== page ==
Sweetch announced the completion of a $20 million Series A round of funding Monday, led by Entrée Capital. It was joined by Tal Capital, Netherlands-based impact investor Noaber, Brazil-based Kortex Ventures, and InsurTech VC FinTLV Ventures, as well as existing investors Philips, OurCrowd, and Qure Ventures.
The Israeli MedTech company is expected to direct the funds toward continued global expansion and further developing its artificial intelligence and emotional intelligence behavioral science technology. The company’s technology is designed to increase the willingness of patients with chronic illnesses to follow their doctors’ orders.
The company reports its platform is already being utilized, for example, at a clinical trial conducted at Johns Hopkins University’s Division of Endocrinology, Diabetes, & Metabolism, Sweetch’s fully automated intervention achieved 86% retention and significantly improved clinical outcomes for patients with early-stage diabetes.
“We believe that every person with chronic conditions should have a trusted voice empowering them to reach their micro-goals every step of the way throughout their unique health journey,” said Yoni Nevo, CEO of Sweetch. “The rapidly evolving remote health era is missing a critical component: effective continuous relationships between pharmaceutical companies, device manufacturers, payers, healthcare providers, and each of their individual patients. Sweetch provides this missing critical capability at scale to outsmart chronic conditions, together.”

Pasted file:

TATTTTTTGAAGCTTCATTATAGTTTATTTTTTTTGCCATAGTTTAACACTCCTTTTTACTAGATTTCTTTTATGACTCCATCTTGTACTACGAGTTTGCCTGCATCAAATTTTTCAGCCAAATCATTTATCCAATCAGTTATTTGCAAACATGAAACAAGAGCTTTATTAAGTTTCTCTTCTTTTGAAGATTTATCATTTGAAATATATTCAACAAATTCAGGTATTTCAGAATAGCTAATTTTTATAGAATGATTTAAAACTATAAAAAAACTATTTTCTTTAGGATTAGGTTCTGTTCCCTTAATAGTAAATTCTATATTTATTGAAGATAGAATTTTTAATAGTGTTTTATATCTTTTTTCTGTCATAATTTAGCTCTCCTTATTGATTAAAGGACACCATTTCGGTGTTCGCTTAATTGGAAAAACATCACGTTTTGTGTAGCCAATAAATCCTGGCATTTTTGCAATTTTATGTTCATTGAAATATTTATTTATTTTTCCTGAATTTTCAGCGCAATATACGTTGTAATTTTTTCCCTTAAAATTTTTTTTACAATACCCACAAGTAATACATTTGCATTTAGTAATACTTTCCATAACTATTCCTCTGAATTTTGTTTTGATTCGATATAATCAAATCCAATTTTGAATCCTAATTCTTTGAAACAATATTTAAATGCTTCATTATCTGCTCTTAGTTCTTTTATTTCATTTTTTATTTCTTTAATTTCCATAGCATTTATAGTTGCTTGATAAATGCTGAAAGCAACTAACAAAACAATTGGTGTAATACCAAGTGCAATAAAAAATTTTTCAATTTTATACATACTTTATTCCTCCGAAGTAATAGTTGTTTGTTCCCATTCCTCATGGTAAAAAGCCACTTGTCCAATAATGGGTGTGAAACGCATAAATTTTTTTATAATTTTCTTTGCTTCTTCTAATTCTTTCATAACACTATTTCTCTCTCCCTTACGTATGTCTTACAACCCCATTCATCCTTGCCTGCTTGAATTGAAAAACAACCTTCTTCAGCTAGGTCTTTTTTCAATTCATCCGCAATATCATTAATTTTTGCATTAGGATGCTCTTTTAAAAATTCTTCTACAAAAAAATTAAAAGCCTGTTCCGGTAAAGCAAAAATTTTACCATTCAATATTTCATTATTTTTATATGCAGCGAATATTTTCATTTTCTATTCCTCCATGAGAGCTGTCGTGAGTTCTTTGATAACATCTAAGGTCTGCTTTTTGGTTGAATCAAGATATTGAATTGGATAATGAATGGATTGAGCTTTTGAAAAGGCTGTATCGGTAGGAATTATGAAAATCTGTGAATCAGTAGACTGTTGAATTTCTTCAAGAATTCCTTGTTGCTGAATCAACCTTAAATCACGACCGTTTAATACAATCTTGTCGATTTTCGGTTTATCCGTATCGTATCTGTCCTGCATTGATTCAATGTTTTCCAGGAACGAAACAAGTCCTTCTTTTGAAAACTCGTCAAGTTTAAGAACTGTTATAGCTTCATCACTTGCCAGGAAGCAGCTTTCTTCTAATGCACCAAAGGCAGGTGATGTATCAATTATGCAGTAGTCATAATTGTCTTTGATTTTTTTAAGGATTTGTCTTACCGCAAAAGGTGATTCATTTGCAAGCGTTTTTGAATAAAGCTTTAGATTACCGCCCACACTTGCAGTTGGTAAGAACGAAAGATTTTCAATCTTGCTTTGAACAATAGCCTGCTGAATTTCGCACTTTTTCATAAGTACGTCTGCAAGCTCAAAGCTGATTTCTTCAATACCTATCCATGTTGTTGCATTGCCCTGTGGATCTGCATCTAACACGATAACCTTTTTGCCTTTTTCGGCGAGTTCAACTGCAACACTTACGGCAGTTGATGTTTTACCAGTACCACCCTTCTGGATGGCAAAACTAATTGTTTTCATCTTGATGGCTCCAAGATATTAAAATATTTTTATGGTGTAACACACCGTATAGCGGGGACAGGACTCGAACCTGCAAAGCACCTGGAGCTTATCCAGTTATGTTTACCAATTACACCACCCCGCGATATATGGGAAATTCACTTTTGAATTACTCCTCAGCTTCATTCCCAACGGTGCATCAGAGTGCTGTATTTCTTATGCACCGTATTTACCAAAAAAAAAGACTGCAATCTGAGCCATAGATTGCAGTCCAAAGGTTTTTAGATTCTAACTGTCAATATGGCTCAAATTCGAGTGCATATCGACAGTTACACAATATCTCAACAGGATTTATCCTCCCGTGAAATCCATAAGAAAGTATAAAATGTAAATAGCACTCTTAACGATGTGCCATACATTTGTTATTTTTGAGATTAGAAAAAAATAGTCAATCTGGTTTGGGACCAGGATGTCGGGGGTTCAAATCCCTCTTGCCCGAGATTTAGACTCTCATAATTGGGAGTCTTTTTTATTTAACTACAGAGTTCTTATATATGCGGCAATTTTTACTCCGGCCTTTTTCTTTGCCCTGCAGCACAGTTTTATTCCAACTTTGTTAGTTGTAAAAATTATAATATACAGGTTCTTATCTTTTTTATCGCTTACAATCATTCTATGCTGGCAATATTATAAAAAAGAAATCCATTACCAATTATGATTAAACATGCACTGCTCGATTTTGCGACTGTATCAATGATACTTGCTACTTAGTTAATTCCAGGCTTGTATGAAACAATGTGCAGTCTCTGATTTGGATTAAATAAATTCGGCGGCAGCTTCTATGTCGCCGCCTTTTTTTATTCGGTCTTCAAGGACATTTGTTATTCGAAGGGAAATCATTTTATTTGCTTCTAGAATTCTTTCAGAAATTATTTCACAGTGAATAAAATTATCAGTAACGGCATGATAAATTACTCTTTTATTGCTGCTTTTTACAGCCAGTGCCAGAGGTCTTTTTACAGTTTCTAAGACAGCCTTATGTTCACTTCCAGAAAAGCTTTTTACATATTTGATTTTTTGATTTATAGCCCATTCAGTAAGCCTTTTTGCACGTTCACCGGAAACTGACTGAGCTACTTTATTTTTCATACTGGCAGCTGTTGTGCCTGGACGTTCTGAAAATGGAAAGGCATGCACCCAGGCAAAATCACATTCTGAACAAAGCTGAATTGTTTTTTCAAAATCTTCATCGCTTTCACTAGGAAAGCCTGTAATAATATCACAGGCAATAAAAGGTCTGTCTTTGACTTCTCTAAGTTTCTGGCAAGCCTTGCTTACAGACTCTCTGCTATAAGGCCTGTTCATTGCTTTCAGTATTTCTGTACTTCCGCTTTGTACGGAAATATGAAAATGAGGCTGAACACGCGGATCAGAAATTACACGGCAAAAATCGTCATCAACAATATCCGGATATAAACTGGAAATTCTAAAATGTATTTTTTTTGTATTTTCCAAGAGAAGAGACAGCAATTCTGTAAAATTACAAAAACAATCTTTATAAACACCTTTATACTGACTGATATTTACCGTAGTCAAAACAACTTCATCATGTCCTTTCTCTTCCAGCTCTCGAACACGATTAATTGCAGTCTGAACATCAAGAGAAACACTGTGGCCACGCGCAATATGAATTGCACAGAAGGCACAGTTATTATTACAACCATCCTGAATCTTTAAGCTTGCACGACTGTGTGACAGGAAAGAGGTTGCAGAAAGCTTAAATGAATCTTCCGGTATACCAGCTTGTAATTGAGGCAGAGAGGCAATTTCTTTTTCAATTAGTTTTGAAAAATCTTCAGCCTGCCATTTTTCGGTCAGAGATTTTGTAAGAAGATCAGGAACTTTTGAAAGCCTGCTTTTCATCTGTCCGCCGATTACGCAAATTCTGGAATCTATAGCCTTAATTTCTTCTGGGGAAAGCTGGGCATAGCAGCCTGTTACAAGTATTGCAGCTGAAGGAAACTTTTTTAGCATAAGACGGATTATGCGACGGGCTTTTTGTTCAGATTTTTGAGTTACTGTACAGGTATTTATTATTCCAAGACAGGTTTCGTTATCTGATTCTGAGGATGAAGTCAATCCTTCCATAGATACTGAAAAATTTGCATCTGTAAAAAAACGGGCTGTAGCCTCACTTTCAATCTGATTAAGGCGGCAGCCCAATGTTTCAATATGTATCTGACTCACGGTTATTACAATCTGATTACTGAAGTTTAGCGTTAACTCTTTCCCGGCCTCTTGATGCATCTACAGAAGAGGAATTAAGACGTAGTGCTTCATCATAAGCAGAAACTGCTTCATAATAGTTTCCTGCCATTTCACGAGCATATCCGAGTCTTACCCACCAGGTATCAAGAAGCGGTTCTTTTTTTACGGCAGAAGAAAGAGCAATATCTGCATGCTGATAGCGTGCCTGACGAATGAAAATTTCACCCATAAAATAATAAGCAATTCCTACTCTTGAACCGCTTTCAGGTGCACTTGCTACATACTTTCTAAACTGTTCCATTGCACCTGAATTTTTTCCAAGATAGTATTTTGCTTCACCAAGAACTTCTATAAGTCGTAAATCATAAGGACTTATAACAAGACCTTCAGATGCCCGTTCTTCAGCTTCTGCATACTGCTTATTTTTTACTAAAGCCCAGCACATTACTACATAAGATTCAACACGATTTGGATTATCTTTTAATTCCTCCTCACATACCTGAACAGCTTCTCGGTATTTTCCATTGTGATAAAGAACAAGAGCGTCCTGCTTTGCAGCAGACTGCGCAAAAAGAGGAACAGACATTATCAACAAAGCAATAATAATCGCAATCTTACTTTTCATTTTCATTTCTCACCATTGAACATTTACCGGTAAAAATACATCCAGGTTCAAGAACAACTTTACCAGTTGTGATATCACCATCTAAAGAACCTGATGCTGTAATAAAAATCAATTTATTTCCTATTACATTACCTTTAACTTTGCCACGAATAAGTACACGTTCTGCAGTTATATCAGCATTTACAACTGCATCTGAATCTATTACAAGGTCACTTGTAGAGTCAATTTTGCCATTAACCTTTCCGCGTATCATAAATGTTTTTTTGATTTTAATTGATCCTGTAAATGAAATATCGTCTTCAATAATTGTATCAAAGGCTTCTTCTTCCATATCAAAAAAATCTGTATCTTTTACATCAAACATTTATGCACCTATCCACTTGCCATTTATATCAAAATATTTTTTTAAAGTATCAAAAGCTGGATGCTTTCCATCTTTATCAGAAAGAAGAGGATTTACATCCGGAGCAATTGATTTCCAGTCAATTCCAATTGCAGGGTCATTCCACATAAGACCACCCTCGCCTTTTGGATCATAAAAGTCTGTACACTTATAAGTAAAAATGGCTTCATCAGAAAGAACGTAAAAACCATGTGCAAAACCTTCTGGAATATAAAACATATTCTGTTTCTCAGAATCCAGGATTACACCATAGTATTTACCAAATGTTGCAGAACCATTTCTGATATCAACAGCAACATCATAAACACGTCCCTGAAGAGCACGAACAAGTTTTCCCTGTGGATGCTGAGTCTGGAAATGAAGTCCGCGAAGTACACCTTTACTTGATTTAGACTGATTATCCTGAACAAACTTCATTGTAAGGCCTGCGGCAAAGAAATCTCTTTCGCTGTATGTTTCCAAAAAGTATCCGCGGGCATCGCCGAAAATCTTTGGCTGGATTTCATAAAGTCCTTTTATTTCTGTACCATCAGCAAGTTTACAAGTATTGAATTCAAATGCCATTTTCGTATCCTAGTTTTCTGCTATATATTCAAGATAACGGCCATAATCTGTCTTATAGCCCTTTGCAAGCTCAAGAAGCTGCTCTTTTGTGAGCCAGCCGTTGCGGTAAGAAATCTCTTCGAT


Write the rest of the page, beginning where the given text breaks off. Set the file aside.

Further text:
“90% percent of health care costs in the U.S. are attributable to chronic diseases, which afflict 50% of its population. We need a scalable solution to provide better care at lower costs. This seemingly contradictory statement can be achieved through technology like Sweetch," said Dr. Doron Dinstein, Venture Partner at Entrée Capital. "Sweetch’s digital therapeutic platform provides sustainable behavior changes and has been shown to significantly impact people’s lives. We see the company radically improving the economics of healthcare."